Moe is not Moe, but MOHS. MOHS, also known as chemosurgery, developed in 1938 by a general surgeon, Frederic E. Mohs, is microscopically controlled surgery used to treat common types of skin cancer. During the surgery, after each removal of tissue, and while the patient waits, the tissue is examined for cancer cells. That informs the decision for any needed additional tissue removal. So I did not call Moe but I did call Dr. Yehuda Eliezri in Pomona, New York, and scheduled an appointment. I was advised that the procedure would only take a few minutes but then I would have to wait two hours for the results. If all was good, i.e., they had been able to remove the cancer cells plus 1 millimeter all around, I could be stitched up and go home. If however, the cancer cells went beyond the millimeter, there would be more tissue removal, more cutting. Dr. Eliezri, a very charming man, reviewed this with me, was very gentle with the anesthetic needle and truly only took about 2 minutes to cut and patch me up with a gauze pad. Then I waited in a waiting room filled with people with gauze pads taped to their cheeks, noses, chins, necks, arms, a couple of legs, 1 foot. We looked like inhabitants of the land of the boo boo people. During my 2 hours, there were people who were called back into the clinic rooms and would emerge stitched up, with heavily packed bandages and they would head out to their cars with a wife or husband. Others however, came back to the waiting room with gauze and another 2 hours to wait. Disconcertingly, one woman came out quietly sobbing. Then I was called. As soon as I got into the hallway with the nurse she said, “You’re good to go…just some stitches;” on the exam room door I entered was my paperwork with Neg written in yellow highlighter. I had passed some rooms with the word Pos in red. I have always loved yellow highlighters.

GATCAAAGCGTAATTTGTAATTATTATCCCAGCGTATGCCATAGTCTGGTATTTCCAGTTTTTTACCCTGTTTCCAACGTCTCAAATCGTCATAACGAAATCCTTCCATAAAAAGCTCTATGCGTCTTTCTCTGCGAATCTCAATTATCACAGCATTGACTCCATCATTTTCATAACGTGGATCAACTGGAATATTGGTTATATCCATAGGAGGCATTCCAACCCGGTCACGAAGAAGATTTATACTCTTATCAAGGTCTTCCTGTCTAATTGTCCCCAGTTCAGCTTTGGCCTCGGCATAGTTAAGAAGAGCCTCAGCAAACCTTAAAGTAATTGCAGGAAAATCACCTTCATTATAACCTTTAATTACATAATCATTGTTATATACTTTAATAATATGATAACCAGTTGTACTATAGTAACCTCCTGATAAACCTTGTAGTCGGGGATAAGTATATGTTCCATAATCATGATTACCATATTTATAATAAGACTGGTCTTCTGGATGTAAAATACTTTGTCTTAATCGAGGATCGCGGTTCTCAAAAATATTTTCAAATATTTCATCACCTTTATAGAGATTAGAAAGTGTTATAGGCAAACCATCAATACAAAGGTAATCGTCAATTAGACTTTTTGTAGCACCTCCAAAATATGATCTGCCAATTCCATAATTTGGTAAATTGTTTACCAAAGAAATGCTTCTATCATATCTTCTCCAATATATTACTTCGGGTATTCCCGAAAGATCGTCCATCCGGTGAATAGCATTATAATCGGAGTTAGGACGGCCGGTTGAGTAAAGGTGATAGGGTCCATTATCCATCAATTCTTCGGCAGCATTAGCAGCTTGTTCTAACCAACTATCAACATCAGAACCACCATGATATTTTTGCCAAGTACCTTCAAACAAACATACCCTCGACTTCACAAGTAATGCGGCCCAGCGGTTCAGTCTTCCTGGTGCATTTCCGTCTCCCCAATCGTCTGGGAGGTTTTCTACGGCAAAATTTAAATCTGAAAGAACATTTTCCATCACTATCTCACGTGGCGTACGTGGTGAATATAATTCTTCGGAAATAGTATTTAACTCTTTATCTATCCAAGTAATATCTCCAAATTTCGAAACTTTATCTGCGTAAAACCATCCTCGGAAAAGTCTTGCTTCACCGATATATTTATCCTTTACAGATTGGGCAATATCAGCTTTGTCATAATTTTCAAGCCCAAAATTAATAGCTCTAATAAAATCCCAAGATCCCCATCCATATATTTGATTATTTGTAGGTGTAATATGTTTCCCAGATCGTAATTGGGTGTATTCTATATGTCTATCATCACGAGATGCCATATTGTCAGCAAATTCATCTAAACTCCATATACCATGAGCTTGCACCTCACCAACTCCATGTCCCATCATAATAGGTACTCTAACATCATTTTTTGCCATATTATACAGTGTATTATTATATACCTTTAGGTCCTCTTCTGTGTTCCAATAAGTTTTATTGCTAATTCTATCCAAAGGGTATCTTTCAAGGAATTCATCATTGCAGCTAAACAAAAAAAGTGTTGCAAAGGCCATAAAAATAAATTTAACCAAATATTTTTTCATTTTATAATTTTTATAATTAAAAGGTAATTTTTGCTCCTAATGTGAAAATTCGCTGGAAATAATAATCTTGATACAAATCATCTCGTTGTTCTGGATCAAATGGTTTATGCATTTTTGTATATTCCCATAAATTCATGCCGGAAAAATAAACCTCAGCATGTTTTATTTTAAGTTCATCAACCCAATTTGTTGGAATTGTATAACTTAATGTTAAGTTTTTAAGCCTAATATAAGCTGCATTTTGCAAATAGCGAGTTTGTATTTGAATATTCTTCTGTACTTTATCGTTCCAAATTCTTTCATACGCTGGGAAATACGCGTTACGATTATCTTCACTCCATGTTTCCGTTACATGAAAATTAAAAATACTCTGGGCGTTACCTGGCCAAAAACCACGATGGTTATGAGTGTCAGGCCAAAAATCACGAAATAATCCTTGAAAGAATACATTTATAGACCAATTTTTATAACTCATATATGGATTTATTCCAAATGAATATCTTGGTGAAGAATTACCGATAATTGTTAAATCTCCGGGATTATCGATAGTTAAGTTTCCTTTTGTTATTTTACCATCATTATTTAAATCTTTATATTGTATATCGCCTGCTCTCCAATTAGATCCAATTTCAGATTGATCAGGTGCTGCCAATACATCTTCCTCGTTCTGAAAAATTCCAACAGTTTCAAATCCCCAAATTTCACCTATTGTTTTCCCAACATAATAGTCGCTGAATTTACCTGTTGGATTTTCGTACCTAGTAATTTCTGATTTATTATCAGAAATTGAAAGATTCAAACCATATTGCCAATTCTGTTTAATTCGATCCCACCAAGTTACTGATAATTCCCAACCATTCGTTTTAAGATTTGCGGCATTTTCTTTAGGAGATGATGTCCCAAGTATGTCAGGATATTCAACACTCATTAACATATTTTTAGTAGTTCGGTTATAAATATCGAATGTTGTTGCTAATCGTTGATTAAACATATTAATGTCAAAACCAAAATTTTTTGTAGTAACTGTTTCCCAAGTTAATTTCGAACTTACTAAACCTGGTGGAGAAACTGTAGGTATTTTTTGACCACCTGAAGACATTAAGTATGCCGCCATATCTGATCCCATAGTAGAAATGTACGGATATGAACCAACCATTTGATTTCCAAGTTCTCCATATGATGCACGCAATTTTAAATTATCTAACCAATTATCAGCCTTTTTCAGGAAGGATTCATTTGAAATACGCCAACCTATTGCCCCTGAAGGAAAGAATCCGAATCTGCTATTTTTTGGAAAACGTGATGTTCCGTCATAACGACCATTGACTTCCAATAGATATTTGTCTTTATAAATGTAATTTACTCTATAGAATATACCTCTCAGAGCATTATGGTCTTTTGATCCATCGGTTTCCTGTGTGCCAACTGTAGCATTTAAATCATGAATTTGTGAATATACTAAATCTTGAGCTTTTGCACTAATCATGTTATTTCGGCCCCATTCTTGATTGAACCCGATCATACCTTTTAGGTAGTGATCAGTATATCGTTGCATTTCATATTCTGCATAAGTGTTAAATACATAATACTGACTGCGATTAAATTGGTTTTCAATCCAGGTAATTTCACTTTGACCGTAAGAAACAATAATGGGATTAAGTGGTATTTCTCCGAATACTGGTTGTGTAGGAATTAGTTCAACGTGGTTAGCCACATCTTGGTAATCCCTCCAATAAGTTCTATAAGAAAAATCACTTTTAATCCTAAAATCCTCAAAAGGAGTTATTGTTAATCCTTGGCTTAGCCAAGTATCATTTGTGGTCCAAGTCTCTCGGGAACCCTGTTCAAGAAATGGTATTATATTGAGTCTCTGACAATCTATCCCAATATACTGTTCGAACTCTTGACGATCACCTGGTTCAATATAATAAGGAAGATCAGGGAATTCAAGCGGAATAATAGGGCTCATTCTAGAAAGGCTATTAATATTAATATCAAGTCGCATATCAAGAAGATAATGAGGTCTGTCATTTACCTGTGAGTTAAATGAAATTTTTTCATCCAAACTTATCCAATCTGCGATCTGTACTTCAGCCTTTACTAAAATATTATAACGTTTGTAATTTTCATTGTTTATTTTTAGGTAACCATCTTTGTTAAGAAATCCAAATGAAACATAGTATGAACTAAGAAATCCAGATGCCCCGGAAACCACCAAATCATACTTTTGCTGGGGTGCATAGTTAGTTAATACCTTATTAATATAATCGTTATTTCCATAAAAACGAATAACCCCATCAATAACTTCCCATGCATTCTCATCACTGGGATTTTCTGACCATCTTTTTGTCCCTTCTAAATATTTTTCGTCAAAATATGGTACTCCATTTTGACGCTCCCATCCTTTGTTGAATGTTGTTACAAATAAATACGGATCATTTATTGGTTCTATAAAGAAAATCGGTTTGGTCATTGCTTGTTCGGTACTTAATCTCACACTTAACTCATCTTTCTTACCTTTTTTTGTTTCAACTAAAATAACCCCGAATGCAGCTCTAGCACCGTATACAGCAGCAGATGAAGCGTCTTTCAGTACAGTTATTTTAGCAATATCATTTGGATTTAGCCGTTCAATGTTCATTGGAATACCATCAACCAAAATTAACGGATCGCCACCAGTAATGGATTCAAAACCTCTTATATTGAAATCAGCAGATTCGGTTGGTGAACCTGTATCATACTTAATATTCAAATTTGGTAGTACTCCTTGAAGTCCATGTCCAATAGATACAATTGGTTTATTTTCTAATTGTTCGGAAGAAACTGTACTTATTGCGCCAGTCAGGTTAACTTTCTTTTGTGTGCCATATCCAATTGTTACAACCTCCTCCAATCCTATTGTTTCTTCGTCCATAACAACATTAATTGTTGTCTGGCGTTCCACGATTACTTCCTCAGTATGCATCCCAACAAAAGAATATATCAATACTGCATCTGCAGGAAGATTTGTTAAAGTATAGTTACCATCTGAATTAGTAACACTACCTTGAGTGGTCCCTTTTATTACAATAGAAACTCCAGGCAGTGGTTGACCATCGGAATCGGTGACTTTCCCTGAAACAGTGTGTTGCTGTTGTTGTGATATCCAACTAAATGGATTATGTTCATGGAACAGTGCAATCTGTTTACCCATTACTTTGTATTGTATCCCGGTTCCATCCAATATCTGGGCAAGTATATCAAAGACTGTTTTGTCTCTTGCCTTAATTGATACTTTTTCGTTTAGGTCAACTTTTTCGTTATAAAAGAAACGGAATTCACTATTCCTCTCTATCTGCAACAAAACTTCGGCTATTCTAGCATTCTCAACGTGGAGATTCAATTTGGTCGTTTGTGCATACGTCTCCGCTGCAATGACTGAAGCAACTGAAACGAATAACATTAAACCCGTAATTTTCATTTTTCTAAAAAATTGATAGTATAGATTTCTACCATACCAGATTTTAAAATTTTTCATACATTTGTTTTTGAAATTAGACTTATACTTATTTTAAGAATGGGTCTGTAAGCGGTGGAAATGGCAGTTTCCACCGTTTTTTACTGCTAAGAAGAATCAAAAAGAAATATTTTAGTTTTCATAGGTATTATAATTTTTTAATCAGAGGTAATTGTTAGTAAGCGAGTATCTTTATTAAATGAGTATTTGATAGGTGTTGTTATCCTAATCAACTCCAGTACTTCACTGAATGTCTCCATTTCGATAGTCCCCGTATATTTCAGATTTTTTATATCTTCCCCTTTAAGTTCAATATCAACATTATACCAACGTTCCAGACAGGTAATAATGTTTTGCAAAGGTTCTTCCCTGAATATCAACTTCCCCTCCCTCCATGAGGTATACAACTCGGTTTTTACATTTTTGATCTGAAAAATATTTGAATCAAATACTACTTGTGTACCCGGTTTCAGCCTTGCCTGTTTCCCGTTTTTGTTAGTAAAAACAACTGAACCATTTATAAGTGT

So I am home for a few days, changing my bandages which have morphed from big pieces of gauze to little strips of Telfa to now Disney Princess Band aids. I clean the incision with peroxide, dab with Vaseline and apply an ice pack every couple of hours. I also gaze in the mirror at the crescent line hash tagged with little black stitches that Dr. Eliezri so carefully placed as he kept saying, “I am bringing the edges together perfectly, no puckering, no folding,” “perfect,” “perfect.” The bruising has faded to drupelets of pale raspberries clustered on my cheek and in fact the scar does look quite perfect as a nice line under my left eye where there used to be a pearly bump. In 2 days the stitches will come out.